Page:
Officially called Music Freedom, the initiative will roll out with initial support for eight services including iTunes Radio, iHeartRadio, Pandora, Rhapsody, Spotify, Slacker, Samsung's Milk Music and Beatport. According to T-Mobile, about 85 percent of total Internet radio usage is generated by the first six services mentioned.
T-Mobile CEO John Legere said the new plan is meant to highlight the carrier's network strength.
"As a committed music freak, I'm personally outraged at the way the other guys are using the music you love to lure you into over-priced plans with sweet 'promotional offers' that quickly roll into higher prices or trigger those absurd overage charges," Legere said in a prepared statement. "Music should be free of all that. Music should have no limits."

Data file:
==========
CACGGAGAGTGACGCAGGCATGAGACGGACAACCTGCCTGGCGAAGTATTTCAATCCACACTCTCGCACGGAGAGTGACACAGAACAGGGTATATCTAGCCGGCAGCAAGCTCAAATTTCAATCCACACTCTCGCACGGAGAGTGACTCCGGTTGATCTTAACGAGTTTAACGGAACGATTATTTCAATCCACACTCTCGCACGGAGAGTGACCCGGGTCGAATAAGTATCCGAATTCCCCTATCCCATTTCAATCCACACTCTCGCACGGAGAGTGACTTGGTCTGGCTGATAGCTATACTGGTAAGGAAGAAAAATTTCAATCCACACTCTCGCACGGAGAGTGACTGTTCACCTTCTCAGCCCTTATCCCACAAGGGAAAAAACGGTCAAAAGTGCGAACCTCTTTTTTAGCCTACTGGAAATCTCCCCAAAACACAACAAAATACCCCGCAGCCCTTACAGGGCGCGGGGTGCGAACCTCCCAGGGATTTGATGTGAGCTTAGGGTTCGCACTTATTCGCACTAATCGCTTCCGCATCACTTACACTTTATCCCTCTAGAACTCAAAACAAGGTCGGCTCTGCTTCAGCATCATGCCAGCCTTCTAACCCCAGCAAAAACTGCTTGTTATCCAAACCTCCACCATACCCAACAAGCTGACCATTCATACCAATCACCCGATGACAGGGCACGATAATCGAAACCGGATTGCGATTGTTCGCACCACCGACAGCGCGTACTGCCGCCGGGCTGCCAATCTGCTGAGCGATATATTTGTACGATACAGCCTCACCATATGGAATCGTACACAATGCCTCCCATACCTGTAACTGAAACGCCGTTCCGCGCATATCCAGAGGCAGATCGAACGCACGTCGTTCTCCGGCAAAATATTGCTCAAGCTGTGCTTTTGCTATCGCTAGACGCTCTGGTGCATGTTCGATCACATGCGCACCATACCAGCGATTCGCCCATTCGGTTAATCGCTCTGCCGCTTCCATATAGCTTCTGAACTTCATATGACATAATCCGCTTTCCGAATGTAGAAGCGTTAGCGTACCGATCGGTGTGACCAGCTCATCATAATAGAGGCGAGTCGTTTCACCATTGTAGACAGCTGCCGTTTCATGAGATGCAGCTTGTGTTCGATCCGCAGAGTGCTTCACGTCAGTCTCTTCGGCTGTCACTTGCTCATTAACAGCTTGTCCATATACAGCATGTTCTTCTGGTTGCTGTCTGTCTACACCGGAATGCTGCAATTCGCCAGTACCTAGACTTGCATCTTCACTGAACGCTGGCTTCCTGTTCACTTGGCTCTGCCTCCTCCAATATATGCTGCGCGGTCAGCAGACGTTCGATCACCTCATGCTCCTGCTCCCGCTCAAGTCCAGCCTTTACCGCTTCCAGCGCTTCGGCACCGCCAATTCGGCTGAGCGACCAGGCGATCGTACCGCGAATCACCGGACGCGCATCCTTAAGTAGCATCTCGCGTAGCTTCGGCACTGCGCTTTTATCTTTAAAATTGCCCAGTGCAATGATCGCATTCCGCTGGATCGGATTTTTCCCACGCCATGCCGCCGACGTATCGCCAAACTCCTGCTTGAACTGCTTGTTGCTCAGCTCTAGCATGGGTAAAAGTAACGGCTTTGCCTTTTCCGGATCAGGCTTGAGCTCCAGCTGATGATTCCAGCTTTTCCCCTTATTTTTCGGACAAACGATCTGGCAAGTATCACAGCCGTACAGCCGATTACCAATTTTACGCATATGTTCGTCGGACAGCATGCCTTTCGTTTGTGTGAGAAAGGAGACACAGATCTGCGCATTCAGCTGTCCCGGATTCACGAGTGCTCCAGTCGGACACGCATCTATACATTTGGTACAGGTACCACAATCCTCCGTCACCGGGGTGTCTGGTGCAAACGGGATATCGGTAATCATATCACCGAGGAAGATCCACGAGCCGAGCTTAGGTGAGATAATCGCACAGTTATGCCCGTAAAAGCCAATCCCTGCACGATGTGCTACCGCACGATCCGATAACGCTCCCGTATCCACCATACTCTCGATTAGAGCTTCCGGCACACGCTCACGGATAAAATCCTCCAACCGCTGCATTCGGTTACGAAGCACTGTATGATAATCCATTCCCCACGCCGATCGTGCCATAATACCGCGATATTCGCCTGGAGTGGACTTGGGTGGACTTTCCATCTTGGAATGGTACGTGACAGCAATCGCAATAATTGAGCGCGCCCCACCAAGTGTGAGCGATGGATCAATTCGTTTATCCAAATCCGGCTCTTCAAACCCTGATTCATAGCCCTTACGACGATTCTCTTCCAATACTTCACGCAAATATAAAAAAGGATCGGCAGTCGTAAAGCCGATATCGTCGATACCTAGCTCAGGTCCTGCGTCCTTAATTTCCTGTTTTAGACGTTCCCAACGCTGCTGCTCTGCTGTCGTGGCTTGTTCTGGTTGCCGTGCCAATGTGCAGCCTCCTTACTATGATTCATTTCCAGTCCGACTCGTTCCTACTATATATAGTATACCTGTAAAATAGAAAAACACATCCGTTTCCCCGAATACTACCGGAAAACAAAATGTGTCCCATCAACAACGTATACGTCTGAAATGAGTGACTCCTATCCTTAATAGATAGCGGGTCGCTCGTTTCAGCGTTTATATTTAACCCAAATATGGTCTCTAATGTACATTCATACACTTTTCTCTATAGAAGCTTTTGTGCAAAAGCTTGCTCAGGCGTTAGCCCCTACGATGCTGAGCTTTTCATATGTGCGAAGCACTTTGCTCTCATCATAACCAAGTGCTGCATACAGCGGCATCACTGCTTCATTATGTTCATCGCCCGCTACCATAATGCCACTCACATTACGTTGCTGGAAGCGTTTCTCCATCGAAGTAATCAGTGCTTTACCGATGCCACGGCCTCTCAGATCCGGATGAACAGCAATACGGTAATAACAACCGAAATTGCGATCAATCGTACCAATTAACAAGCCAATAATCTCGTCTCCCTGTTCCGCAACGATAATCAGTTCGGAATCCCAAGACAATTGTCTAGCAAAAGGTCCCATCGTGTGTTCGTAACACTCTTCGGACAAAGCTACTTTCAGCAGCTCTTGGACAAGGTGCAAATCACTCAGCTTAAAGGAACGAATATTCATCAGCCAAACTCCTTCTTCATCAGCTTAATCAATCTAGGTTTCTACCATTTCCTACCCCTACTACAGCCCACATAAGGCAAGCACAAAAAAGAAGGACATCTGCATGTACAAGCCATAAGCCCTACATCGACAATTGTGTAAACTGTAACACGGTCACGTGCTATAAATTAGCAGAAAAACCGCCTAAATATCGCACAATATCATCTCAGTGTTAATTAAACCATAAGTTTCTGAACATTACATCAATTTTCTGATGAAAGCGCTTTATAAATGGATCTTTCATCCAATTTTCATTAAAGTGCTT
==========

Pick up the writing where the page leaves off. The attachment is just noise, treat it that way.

With no overage charges or data caps, Music Freedom is basically an all-you-can-eat service for streaming music platforms.
Further, T-Mobile plans to add more providers at a later date. The company is running a poll on its website where people can vote for candidate services, including Beats Music, which Apple recently acquired as part of a $3 billion acquisition of parent company Beats.
As is his style, Legere took the announcement as an opportunity to slam competing carriers, saying they are either too greedy or simply unwilling to offer a similar free service on their networks.